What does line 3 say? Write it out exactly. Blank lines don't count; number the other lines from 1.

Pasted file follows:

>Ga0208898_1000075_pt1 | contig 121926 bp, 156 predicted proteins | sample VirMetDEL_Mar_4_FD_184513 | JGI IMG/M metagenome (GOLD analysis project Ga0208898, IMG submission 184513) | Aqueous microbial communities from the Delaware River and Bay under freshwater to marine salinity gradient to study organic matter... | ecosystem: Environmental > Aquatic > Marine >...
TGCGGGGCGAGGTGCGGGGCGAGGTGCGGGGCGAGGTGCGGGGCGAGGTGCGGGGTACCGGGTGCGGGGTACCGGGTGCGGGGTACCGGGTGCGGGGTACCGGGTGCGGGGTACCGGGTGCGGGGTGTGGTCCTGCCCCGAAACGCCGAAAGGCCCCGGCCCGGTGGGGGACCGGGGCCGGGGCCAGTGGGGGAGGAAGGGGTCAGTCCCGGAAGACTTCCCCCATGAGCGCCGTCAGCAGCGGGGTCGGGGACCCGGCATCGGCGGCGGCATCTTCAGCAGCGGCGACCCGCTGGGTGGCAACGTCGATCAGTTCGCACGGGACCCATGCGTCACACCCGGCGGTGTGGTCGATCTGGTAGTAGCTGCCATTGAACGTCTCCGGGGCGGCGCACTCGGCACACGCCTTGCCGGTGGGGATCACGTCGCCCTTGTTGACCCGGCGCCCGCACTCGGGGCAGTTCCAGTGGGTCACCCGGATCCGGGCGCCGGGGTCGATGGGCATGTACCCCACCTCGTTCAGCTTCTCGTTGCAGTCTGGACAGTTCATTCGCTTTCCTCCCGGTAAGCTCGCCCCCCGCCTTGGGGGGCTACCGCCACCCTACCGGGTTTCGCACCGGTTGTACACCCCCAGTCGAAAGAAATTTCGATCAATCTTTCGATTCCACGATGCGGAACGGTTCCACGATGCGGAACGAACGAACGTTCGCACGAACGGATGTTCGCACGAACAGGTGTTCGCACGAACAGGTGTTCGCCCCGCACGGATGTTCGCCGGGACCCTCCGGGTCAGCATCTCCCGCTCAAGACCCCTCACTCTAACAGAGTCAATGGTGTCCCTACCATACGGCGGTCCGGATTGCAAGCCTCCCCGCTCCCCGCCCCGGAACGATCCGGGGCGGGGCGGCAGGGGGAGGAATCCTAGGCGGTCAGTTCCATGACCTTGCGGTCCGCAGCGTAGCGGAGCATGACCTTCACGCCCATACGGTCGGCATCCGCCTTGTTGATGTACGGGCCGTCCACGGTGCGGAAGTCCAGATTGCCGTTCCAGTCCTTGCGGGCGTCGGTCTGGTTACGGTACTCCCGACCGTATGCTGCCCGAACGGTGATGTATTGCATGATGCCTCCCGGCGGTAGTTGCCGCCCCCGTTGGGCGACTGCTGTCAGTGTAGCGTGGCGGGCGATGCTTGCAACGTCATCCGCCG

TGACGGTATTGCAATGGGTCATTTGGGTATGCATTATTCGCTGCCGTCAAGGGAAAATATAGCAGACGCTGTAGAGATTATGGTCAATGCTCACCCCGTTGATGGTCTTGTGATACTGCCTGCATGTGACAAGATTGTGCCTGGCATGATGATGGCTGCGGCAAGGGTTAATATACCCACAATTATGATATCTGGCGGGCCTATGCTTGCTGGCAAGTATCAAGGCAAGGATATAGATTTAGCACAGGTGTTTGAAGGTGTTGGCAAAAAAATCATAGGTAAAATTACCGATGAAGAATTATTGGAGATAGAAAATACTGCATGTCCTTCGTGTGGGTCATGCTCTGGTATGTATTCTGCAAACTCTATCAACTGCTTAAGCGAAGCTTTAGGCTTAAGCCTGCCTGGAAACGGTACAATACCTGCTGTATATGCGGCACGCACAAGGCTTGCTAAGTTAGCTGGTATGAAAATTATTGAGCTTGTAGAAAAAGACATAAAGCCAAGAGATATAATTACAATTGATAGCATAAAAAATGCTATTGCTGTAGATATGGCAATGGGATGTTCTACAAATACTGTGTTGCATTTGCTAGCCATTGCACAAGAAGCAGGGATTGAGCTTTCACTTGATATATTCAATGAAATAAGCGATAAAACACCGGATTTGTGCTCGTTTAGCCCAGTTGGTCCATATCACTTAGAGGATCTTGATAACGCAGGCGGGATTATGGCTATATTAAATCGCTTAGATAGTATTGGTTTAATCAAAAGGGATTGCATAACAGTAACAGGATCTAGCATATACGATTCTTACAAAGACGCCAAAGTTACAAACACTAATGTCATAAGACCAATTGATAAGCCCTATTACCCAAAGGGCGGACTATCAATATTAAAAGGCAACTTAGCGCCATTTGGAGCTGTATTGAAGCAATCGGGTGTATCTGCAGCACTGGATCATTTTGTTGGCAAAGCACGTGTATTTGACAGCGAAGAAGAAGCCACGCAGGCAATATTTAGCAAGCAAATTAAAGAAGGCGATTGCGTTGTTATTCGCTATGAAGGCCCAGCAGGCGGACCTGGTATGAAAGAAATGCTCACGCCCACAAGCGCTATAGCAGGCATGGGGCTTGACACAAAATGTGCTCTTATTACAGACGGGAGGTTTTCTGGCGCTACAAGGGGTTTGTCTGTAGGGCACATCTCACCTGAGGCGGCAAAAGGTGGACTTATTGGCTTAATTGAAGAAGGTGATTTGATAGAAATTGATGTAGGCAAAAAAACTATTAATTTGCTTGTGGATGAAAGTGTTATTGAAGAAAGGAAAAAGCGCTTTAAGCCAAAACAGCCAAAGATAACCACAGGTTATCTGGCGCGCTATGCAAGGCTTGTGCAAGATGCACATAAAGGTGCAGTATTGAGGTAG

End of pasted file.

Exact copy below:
TGACGGTATTGCAATGGGTCATTTGGGTATGCATTATTCGCTGCCGTCAAGGGAAAATATAGCAGACGCTGTAGAGATTATGGTCAATGCTCACCCCGTTGATGGTCTTGTGATACTGCCTGCATGTGACAAGATTGTGCCTGGCATGATGATGGCTGCGGCAAGGGTTAATATACCCACAATTATGATATCTGGCGGGCCTATGCTTGCTGGCAAGTATCAAGGCAAGGATATAGATTTAGCACAGGTGTTTGAAGGTGTTGGCAAAAAAATCATAGGTAAAATTACCGATGAAGAATTATTGGAGATAGAAAATACTGCATGTCCTTCGTGTGGGTCATGCTCTGGTATGTATTCTGCAAACTCTATCAACTGCTTAAGCGAAGCTTTAGGCTTAAGCCTGCCTGGAAACGGTACAATACCTGCTGTATATGCGGCACGCACAAGGCTTGCTAAGTTAGCTGGTATGAAAATTATTGAGCTTGTAGAAAAAGACATAAAGCCAAGAGATATAATTACAATTGATAGCATAAAAAATGCTATTGCTGTAGATATGGCAATGGGATGTTCTACAAATACTGTGTTGCATTTGCTAGCCATTGCACAAGAAGCAGGGATTGAGCTTTCACTTGATATATTCAATGAAATAAGCGATAAAACACCGGATTTGTGCTCGTTTAGCCCAGTTGGTCCATATCACTTAGAGGATCTTGATAACGCAGGCGGGATTATGGCTATATTAAATCGCTTAGATAGTATTGGTTTAATCAAAAGGGATTGCATAACAGTAACAGGATCTAGCATATACGATTCTTACAAAGACGCCAAAGTTACAAACACTAATGTCATAAGACCAATTGATAAGCCCTATTACCCAAAGGGCGGACTATCAATATTAAAAGGCAACTTAGCGCCATTTGGAGCTGTATTGAAGCAATCGGGTGTATCTGCAGCACTGGATCATTTTGTTGGCAAAGCACGTGTATTTGACAGCGAAGAAGAAGCCACGCAGGCAATATTTAGCAAGCAAATTAAAGAAGGCGATTGCGTTGTTATTCGCTATGAAGGCCCAGCAGGCGGACCTGGTATGAAAGAAATGCTCACGCCCACAAGCGCTATAGCAGGCATGGGGCTTGACACAAAATGTGCTCTTATTACAGACGGGAGGTTTTCTGGCGCTACAAGGGGTTTGTCTGTAGGGCACATCTCACCTGAGGCGGCAAAAGGTGGACTTATTGGCTTAATTGAAGAAGGTGATTTGATAGAAATTGATGTAGGCAAAAAAACTATTAATTTGCTTGTGGATGAAAGTGTTATTGAAGAAAGGAAAAAGCGCTTTAAGCCAAAACAGCCAAAGATAACCACAGGTTATCTGGCGCGCTATGCAAGGCTTGTGCAAGATGCACATAAAGGTGCAGTATTGAGGTAG